September 19-21, 2016
Novi, Michigan, USA
Suburban Collection Showplace
James A. BuczkowskiHenry Ford Technical Fellow and Director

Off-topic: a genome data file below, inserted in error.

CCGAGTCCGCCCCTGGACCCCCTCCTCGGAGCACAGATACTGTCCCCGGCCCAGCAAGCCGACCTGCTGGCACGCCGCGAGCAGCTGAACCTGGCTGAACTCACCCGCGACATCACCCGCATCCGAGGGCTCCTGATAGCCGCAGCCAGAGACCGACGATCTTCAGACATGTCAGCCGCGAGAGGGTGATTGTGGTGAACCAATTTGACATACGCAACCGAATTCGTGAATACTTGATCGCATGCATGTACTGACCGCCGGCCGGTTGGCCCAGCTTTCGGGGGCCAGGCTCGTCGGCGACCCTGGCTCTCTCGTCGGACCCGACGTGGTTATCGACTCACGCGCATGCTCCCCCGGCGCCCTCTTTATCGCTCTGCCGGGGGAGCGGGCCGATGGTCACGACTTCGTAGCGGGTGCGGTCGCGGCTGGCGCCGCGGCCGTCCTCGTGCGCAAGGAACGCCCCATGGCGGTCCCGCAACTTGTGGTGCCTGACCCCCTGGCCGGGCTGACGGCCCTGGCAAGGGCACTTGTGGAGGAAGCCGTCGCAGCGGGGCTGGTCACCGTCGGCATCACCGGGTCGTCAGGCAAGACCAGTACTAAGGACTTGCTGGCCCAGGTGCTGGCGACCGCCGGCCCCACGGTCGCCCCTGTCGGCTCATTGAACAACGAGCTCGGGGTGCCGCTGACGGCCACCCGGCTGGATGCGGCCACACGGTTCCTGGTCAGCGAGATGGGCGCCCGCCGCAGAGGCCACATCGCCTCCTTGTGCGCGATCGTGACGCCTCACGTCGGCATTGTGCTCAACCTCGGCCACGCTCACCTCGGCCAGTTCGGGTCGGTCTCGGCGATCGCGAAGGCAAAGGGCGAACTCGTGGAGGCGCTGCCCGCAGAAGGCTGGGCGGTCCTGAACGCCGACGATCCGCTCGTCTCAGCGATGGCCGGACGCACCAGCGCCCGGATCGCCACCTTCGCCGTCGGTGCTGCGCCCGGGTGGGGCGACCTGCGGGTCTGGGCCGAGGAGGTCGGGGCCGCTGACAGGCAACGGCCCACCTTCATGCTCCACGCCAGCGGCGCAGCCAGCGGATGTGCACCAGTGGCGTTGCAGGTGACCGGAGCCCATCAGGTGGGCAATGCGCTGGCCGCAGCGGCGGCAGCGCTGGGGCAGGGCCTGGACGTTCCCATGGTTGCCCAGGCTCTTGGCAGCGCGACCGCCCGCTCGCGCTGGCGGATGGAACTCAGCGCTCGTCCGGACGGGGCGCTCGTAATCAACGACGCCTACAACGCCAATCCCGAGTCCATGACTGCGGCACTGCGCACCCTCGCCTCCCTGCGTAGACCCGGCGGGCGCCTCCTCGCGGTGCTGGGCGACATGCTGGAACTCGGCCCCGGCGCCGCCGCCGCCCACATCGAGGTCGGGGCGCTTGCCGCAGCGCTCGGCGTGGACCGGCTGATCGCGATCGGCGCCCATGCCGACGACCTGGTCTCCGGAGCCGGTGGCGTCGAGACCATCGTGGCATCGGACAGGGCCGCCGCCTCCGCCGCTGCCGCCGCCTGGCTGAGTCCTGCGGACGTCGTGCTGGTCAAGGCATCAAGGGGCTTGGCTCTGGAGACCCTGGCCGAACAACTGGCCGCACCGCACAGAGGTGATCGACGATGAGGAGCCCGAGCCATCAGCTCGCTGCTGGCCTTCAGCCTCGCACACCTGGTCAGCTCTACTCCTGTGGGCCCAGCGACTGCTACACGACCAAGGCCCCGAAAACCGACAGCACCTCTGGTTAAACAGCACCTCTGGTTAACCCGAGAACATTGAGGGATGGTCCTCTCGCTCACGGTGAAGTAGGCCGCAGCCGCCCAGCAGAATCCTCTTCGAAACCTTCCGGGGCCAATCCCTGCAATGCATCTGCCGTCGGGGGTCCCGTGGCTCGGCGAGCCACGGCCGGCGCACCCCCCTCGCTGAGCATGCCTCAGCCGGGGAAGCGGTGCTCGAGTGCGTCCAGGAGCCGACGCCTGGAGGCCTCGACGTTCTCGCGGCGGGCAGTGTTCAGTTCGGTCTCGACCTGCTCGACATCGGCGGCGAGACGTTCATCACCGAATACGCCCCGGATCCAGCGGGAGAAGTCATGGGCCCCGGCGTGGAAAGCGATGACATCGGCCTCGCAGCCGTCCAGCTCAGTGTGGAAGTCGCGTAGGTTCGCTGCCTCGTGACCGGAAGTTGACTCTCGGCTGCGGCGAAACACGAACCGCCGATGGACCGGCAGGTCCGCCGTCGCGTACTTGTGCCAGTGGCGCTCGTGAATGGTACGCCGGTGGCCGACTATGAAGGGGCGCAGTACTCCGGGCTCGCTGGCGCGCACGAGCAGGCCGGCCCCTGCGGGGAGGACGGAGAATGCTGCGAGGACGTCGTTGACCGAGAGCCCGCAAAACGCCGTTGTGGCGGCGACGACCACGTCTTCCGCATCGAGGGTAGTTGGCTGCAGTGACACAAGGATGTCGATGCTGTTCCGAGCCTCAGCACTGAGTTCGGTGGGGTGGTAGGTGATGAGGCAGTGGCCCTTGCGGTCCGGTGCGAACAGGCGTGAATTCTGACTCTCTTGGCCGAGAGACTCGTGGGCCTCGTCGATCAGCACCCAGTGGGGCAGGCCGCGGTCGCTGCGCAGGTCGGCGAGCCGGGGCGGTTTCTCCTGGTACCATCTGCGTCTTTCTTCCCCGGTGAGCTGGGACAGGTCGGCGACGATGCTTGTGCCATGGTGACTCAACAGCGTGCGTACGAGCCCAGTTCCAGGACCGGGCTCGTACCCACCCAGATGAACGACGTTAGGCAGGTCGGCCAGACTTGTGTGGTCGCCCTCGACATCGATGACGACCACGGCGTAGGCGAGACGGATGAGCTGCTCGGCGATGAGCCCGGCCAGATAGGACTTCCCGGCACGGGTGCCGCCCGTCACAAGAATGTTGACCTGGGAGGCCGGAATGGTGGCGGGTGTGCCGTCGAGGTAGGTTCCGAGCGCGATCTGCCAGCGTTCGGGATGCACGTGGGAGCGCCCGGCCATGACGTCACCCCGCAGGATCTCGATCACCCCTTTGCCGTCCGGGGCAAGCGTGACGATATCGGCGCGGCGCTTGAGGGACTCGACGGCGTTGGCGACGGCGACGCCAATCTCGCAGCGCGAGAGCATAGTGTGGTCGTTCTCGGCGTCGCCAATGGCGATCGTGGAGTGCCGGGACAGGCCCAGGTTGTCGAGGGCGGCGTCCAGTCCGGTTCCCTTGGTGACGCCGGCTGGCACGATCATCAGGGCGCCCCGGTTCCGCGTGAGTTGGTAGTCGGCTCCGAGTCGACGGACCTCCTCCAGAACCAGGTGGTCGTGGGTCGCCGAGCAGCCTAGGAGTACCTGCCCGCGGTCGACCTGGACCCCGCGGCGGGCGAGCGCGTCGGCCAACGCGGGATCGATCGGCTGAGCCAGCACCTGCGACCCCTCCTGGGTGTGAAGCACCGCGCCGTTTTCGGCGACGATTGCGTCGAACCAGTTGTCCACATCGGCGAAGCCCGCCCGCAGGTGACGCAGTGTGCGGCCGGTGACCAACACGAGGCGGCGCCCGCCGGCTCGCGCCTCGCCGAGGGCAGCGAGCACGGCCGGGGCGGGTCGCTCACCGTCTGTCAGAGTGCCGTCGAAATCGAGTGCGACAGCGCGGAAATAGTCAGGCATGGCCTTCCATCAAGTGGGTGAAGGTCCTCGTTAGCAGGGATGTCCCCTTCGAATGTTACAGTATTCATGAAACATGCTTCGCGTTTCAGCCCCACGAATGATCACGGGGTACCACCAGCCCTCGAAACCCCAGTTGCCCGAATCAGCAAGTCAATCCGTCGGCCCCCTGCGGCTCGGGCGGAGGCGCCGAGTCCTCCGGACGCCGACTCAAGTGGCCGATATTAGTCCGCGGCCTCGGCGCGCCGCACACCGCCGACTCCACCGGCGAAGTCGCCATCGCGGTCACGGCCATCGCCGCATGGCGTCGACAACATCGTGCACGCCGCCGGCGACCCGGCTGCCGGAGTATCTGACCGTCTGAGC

Electrical and Electronics Systems, Research and Innovation Jim Buczkowski is a Henry Ford Technical Fellow and Director, Electrical and Electronics Systems Research and Innovation. He is responsible for the research and design of electrical and electronic systems, including in-car information and entertainment, telematics, driver information, and active safety systems for Ford vehicles globally. Buczkowski has been with Ford for 37 years and has experience in electronics design, electronics manufacturing (including manufacturing assignments in Spain as well as the U.S.), product development quality, and manufacturing and supply chain information technology. He's been involved or led key projects, including Ford SYNC and MyFord Touch connectivity systems, Ford's Common Global Electrical architecture, and early in his career, Ford's first 16- and 32-bit powertrain controls electronic designs. Buczkowski is also active in the Electrical System Group within SAE International's Motor Vehicle Council, helping to develop standards for current and emerging technologies and act as a bridge to the high-tech consumer electronics community. Buczkowski is passionate about the future of innovation and is dedicated to ensuring students and young professionals are prepared to solve the next generation of transportation dilemmas. He is active in Ford's sponsorship of research projects at the University of Michigan, MIT, and with the opening of Ford's Silicon Valley Research Lab, hopes to engage with Stanford as well. Recognizing the need to influence young people to get interested in careers in science, technology, engineering and math (STEM), he provides active support for the SquareOne education network that helps high school and grade school students learn and fosters their interest in science and engineering. Buczkowski also volunteers as a judge for the annual Multiple Sclerosis DaVinci Awards that recognize and honor innovation in assistive and adaptive technologies. He holds a bachelor's degree in computer engineering and a master's degree in electrical engineering, both from the University of Michigan.